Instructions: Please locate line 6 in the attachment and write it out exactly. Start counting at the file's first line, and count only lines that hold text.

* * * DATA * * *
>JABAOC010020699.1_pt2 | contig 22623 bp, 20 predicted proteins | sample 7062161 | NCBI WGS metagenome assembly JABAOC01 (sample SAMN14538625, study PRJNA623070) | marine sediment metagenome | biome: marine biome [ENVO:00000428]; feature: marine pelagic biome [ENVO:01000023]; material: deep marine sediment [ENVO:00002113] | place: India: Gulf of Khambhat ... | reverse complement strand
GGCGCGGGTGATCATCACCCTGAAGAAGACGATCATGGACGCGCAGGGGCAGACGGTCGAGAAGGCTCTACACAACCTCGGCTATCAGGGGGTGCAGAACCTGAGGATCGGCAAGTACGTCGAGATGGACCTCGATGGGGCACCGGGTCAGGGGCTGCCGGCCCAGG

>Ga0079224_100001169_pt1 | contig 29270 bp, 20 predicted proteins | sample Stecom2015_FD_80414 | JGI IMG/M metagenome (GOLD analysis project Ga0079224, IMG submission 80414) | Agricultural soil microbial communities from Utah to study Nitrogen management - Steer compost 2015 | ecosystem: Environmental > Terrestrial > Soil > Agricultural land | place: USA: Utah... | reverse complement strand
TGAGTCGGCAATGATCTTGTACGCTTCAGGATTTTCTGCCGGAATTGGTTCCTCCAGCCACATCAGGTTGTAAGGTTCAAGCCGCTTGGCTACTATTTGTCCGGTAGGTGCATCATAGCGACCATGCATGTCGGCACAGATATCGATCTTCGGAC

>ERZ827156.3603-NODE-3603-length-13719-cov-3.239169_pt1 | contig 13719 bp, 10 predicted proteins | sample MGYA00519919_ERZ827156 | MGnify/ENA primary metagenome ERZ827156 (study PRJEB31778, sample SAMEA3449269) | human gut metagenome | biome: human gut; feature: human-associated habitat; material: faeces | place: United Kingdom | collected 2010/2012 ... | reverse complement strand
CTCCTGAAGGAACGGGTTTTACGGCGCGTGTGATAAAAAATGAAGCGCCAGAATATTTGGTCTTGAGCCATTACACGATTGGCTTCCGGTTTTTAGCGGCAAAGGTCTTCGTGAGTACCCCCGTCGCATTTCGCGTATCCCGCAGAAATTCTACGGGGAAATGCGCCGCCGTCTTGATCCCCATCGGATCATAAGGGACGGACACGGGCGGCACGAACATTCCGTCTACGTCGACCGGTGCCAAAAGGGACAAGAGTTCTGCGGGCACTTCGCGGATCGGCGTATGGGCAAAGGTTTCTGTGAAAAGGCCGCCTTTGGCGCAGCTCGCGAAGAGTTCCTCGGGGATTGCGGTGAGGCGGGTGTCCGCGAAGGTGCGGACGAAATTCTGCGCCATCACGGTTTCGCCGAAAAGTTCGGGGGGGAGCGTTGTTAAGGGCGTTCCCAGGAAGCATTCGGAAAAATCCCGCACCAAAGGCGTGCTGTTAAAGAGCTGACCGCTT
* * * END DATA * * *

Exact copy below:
CTCCTGAAGGAACGGGTTTTACGGCGCGTGTGATAAAAAATGAAGCGCCAGAATATTTGGTCTTGAGCCATTACACGATTGGCTTCCGGTTTTTAGCGGCAAAGGTCTTCGTGAGTACCCCCGTCGCATTTCGCGTATCCCGCAGAAATTCTACGGGGAAATGCGCCGCCGTCTTGATCCCCATCGGATCATAAGGGACGGACACGGGCGGCACGAACATTCCGTCTACGTCGACCGGTGCCAAAAGGGACAAGAGTTCTGCGGGCACTTCGCGGATCGGCGTATGGGCAAAGGTTTCTGTGAAAAGGCCGCCTTTGGCGCAGCTCGCGAAGAGTTCCTCGGGGATTGCGGTGAGGCGGGTGTCCGCGAAGGTGCGGACGAAATTCTGCGCCATCACGGTTTCGCCGAAAAGTTCGGGGGGGAGCGTTGTTAAGGGCGTTCCCAGGAAGCATTCGGAAAAATCCCGCACCAAAGGCGTGCTGTTAAAGAGCTGACCGCTT